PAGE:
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 Sports Osteopath John Gibbons demonstrates myofascial release techniques for the Rhomboids and Erector Spinae


Rhomboids and Trigger Points

A hypertonic rhomboid will have a marked effect on the positioning of the scapula by lifting and retracting it. This will consequently inhibit the neural status of the serratus anterior, in turn affecting the external oblique, and so on along the chain.

Force couple actions will be out of sequence, setting up the ideal environment for strain and overuse injury. When the serratus anterior is hypertonic, the rhomboids become inhibited and the scapula will sit wide and drop.

Pain is experienced around the vertebral border of the scapula, especially at night when at rest. The scalenes are primary sponsors of referred pain in this area and are worth treating when patients present with this pain pattern.



Rhomboid Major Rhomboid Minor Trigger Points 

Rhomboid Major (Left), Rhomboid Minor (Right)




Erector Spinae and Trigger Points

This group includes the iliocostalis, longissimus, spinalis, and multifidi. Eccentrically, these muscles decelerate forward flexion, lateral flexion, and rotation. These muscles are the main stabilizers of the lumbar spine in normal gait.

These muscles can refer pain from the lumbar erectors into the gluteal and sacral areas. As a loose rule, pain generally refers up and out, with myofascial trigger points in the suboccipitals, causing severe headaches.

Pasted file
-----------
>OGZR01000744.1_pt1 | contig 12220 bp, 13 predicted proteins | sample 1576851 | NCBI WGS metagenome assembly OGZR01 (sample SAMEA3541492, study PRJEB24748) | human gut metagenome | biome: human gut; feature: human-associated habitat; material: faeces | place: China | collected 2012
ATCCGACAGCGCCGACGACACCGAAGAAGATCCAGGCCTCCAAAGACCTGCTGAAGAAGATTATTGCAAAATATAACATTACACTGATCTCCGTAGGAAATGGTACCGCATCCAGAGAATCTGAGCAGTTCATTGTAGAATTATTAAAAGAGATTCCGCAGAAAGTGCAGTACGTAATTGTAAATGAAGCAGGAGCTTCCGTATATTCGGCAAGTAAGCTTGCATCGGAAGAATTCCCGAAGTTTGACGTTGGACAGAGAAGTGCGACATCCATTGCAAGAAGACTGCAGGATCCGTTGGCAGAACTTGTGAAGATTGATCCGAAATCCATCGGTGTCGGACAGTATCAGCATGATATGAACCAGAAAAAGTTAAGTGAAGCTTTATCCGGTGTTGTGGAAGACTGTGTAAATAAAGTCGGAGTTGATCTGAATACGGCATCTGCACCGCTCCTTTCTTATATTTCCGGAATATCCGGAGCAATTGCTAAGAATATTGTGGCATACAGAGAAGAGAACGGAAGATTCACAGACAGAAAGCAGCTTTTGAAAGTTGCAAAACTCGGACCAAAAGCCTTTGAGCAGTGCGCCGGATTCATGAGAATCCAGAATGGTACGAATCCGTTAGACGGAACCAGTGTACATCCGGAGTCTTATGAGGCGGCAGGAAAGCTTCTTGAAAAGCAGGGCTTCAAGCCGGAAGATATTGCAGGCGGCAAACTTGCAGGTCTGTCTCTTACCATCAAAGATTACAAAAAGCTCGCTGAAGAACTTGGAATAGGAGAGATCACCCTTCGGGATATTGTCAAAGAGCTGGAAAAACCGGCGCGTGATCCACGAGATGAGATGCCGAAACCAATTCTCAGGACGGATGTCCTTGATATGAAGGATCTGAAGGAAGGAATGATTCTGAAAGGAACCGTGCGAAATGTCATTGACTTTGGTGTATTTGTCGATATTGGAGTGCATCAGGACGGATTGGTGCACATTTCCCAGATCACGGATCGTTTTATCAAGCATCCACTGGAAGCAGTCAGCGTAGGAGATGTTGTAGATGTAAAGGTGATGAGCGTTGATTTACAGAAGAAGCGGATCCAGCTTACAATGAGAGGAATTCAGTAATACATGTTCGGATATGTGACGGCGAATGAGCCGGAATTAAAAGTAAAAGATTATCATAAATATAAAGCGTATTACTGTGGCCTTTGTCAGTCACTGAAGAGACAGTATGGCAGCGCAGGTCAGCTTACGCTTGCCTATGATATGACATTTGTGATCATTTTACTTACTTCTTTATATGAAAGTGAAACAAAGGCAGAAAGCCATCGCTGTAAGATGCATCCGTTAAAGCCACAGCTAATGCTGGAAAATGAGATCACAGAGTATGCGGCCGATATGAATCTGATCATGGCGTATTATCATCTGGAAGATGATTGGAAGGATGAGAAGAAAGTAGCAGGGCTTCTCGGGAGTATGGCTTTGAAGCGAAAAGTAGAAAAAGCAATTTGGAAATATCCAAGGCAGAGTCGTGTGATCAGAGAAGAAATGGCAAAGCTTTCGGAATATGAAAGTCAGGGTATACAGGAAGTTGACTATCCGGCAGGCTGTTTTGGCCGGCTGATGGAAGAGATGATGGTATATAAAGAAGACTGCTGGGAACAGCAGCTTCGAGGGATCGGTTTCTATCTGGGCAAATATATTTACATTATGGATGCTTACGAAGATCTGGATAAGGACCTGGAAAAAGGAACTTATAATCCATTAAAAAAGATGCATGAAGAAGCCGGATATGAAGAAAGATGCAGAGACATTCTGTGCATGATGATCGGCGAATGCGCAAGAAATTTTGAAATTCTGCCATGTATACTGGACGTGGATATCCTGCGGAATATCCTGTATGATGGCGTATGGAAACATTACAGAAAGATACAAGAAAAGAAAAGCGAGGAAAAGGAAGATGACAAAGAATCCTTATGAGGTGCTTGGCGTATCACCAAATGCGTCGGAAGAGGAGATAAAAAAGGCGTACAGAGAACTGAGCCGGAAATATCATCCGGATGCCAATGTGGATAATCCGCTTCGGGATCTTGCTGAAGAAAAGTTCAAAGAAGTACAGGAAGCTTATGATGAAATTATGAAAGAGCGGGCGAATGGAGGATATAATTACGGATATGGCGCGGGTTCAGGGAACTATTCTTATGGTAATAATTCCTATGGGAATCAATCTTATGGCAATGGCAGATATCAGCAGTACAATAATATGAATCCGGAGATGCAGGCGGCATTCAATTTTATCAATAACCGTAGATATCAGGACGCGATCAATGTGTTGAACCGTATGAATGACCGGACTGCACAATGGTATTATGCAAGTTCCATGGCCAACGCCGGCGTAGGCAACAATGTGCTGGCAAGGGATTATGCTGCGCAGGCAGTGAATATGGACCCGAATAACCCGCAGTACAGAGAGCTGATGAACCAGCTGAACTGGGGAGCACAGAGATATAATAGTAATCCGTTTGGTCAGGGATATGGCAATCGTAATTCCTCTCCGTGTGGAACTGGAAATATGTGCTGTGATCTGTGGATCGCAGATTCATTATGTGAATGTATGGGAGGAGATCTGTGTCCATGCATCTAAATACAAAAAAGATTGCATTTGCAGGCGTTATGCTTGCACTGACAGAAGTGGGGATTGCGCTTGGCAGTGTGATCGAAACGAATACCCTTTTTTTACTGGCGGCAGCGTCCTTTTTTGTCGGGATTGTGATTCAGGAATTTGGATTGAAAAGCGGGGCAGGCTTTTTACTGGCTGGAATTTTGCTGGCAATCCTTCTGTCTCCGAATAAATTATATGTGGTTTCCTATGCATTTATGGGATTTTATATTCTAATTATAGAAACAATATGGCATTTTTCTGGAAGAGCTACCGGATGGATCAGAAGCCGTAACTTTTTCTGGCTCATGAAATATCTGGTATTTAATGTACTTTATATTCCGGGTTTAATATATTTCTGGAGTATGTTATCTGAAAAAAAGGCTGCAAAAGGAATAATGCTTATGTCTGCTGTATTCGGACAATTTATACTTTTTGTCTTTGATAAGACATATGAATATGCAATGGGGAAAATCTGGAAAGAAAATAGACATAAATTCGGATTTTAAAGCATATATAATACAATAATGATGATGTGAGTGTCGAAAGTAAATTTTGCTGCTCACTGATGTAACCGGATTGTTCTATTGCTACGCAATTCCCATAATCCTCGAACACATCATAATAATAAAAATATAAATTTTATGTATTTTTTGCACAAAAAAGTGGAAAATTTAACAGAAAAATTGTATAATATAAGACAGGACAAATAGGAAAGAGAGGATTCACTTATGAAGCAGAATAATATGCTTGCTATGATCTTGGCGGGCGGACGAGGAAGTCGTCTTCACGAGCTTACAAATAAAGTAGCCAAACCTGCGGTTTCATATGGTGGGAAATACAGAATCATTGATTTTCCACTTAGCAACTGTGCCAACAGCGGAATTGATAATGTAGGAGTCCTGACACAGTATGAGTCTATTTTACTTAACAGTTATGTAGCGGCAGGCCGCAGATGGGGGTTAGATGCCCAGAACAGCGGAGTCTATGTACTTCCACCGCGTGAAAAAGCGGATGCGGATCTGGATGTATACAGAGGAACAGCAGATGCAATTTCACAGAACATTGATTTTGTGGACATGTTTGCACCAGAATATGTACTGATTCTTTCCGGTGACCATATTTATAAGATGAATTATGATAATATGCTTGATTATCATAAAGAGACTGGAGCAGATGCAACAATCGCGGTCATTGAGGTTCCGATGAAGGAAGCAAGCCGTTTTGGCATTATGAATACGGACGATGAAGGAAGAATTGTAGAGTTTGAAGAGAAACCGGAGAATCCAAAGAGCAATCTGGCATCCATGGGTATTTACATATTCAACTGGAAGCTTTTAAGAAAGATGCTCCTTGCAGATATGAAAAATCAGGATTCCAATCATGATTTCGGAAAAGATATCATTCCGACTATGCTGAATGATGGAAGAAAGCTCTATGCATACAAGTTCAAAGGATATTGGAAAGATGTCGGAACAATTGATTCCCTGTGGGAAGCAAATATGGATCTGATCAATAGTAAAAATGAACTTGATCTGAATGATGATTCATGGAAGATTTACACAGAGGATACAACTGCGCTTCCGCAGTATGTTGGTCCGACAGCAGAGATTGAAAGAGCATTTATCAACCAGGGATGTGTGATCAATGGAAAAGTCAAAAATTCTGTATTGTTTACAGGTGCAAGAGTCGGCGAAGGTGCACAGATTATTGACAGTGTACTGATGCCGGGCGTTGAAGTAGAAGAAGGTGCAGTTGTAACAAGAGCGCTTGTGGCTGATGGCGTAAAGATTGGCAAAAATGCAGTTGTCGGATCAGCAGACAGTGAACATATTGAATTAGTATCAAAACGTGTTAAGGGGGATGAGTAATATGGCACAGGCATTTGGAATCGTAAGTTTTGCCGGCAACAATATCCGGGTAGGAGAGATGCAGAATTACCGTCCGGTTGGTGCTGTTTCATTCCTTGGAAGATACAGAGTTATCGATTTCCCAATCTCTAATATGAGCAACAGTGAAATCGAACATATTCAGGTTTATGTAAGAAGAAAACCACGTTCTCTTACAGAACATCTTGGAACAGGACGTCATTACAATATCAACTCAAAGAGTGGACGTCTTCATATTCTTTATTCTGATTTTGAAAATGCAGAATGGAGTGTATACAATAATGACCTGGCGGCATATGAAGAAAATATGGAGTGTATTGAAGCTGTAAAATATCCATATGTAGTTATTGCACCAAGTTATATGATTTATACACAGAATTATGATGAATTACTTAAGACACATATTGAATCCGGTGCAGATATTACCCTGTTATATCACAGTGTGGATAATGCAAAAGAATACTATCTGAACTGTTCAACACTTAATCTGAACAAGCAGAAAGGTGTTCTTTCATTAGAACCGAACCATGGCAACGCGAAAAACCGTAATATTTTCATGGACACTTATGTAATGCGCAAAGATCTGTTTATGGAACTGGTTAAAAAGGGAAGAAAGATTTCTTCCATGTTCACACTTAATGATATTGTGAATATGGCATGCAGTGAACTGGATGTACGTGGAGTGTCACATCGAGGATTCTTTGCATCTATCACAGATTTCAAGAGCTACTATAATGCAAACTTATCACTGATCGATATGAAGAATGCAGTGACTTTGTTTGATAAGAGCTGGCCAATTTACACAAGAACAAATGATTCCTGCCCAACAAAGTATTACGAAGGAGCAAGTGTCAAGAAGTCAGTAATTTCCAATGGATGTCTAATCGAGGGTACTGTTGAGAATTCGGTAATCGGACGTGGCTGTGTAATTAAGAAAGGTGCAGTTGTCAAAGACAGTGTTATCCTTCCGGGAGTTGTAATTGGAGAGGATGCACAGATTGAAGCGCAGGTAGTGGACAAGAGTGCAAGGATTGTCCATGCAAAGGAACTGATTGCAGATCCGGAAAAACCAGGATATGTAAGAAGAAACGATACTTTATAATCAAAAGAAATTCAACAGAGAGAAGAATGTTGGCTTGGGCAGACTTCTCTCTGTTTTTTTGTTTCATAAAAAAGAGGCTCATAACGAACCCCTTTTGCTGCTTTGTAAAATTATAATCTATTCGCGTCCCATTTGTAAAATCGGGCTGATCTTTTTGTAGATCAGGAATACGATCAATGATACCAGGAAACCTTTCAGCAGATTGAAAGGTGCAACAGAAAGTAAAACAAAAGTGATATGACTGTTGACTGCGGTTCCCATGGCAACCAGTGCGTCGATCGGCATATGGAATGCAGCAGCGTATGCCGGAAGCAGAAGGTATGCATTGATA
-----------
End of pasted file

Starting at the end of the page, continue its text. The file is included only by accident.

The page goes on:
Mid-thoracic myofascial trigger points can refer pain into the anterior chest wall and abdomen. Pain experienced as rib pain can often be related to myofascial trigger points.

Myofascial trigger points in the cervical spine are often caused by repeated supine sit-ups or crunches performed on the floor, without first stabilizing the hyoid by means of correct tongue position.

These in turn can perpetuate myofascial trigger points in the psoas, scalenes, and sternocleidomastoid, and down the chain into the plantars.


Erector Spinae Trigger Points

Muscle of the Thoracic Spine


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This trigger point therapy blog is intended to be used for information purposes only and is not intended to be used for medical diagnosis or treatment or to substitute for a medical diagnosis and/or treatment rendered or prescribed by a physician or competent healthcare professional. This information is designed as educational material, but should not be taken as a recommendation for treatment of any particular person or patient. Always consult your physician if you think you need treatment or if you feel unwell. 


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